Mirrors Improve the Quality of Photons

In NV centers in diamond the states of their electron spins can be determined from the photons they emit. Placing a system of this kind between two mirrors can considerably improve the rate and yield of emitted photons. As a result, key conditions are met for using NV centers in quantum technology applications. (Source: U. Basel, Dept. of Physics)

Scientists from the Uni­versity of Basel’s Department of Physics and the Swiss Nano­science Institute have succeeded in dramati­cally improving the quality of indi­vidual photons generated by a quantum system. The scientists have success­fully put a 10-year-old theo­retical prediction into practice. They have taken an important step towards future appli­cations in quantum infor­mation tech­nology.

For a number of years, scientists have been working on using electron spins to store and process infor­mation. A possible approach is to use a quantum system in which the quantum state of the electron spin is linked to that of the emitted photons. Nitrogen vacancy centers (NV centers) are consi­dered a proven structure for this approach, allowing electron spins to be read and mani­pulated easily. These NV centers are natural defects in the crystal lattice of diamond, over which researchers have gained control over the last decades.

NV centers are parti­cularly interesting in the field of quantum infor­mation proces­sing, as they emit individual photons that carry infor­mation about the state of their electron spin. These photons in turn can create quantum ent­anglement between various NV centers; this ent­anglement can be established even over large distances and can thus be used for data trans­mission. However, for applications in quantum infor­mation tech­nology, signi­ficant improve­ments will be needed in the quantity and above all the quality of the emitted photons, since so far only a fraction of the photons can be used to produce ent­anglement.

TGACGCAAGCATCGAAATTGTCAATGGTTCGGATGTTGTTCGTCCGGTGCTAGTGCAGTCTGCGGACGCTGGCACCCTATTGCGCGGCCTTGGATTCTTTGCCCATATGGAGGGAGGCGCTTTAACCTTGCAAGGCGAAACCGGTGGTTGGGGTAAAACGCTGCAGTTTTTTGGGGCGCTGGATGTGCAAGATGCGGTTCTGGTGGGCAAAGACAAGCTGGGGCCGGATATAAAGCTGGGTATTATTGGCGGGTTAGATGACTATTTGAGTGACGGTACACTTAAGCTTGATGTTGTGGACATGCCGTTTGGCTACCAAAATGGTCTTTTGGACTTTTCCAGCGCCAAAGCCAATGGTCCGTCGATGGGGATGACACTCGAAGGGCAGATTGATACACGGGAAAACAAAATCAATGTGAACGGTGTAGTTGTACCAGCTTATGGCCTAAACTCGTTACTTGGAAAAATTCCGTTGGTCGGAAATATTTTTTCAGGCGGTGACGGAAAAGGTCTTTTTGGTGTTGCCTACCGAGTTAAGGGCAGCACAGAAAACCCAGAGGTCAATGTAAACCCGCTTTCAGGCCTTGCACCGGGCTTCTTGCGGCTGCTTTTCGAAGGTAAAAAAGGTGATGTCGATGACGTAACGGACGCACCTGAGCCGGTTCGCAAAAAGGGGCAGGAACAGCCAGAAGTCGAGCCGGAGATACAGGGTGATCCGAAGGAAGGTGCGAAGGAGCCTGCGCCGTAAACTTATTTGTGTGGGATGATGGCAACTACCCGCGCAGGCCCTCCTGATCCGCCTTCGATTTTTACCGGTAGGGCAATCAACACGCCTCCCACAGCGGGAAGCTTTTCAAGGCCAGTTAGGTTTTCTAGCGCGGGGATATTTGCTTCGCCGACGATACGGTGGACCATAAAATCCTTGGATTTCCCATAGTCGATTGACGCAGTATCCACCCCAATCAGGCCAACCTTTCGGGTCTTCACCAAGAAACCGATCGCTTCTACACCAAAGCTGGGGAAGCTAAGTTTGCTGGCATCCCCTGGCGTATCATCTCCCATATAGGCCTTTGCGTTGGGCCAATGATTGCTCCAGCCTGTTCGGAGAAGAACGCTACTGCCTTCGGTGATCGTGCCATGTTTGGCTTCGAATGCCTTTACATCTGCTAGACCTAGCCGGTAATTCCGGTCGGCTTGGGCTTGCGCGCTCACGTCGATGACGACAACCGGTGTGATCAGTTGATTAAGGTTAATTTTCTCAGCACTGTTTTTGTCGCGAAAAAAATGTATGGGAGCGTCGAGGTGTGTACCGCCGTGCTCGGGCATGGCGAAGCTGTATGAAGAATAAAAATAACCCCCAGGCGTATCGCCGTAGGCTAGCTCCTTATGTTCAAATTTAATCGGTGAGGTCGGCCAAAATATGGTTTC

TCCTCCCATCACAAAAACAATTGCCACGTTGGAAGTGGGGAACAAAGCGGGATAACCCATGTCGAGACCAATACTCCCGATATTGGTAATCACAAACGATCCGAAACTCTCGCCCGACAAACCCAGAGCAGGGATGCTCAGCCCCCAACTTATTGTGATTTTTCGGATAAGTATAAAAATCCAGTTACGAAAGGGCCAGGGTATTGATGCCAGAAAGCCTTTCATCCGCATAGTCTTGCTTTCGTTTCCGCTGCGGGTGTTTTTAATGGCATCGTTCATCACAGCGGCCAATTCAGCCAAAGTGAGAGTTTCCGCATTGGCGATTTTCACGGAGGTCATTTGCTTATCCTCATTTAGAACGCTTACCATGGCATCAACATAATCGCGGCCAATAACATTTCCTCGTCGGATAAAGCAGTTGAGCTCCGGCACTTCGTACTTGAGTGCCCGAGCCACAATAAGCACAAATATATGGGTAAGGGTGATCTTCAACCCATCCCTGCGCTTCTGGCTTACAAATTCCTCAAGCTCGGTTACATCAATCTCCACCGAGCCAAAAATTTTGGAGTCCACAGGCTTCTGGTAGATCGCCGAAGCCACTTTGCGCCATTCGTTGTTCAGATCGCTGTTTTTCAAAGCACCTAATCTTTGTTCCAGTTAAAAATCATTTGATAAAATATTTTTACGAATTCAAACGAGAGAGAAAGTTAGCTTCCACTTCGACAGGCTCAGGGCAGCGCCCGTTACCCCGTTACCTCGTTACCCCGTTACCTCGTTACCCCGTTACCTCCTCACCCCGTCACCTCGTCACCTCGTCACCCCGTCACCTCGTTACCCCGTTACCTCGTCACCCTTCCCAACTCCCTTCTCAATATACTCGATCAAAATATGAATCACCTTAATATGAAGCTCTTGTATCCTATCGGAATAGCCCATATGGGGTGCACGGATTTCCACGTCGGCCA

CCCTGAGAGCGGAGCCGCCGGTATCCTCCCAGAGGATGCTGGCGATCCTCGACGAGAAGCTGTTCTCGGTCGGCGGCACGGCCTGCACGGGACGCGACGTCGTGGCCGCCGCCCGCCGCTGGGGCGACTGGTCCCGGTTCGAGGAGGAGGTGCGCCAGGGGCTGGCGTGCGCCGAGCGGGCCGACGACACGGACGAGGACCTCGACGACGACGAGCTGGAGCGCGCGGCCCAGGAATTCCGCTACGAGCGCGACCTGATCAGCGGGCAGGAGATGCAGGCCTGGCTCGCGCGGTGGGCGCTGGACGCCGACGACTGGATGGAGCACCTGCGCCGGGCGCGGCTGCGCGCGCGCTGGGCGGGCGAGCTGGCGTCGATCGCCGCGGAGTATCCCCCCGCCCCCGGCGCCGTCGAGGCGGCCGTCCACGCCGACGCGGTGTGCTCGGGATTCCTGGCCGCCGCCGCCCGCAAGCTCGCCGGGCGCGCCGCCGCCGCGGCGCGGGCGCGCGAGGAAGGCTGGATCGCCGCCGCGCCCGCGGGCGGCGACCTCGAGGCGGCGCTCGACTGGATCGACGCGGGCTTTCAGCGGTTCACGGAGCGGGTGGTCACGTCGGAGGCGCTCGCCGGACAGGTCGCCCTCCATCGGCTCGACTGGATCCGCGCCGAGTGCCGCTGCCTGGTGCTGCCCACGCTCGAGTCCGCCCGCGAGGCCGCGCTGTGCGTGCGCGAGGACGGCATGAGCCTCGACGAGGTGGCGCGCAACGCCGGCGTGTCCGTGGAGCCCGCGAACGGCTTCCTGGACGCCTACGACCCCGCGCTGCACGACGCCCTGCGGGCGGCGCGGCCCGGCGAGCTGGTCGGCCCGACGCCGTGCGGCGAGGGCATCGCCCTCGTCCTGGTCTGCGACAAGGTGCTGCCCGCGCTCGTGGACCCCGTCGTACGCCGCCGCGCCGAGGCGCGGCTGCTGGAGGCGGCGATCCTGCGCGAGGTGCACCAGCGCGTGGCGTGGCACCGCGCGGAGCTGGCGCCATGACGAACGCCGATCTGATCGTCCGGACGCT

Daniel Riedel has now succeeded in boosting the yield of useful photons from these NV centers from 3% to a current value of 50%. In addition, he has been able to almost double the rate at which the photons are emitted. Riedel achieved these signi­ficant improve­ments by placing a nano­fabricated piece of diamond, measuring just a few hundred nano­meters across, between two tiny mirrors. It had already been described theo­retically 10 years ago that the placement of NV centers inside a cavity ought to increase the yield of photons. Until now, however, no research group had managed to put this theory into practice.

“We have overcome an impor­tant hurdle on the path towards the quantum internet,” says Richard War­burton of the Department of Physics at the Uni­versity of Basel. Patrick Male­tinsky, who also supervised the work, adds: “The unique combi­nation of exper­tise in the field of photonics, special diamond structures and nano­fabri­cation here in Basel meant it was possible to overcome this 10-year-old challenge for the first time.” (U. Basel)

Reference: D. Riedel et al.: Deterministic Enhancement of Coherent Photon Generation from a Nitrogen-Vacancy Center in Ultrapure Diamond, Phys. Rev. X 7, 031040 (2017); DOI: 10.1103/PhysRevX.7.031040

Link: Quantum Sensing Lab, Dept. of Physics, University of Basel, Basel, Switzerland

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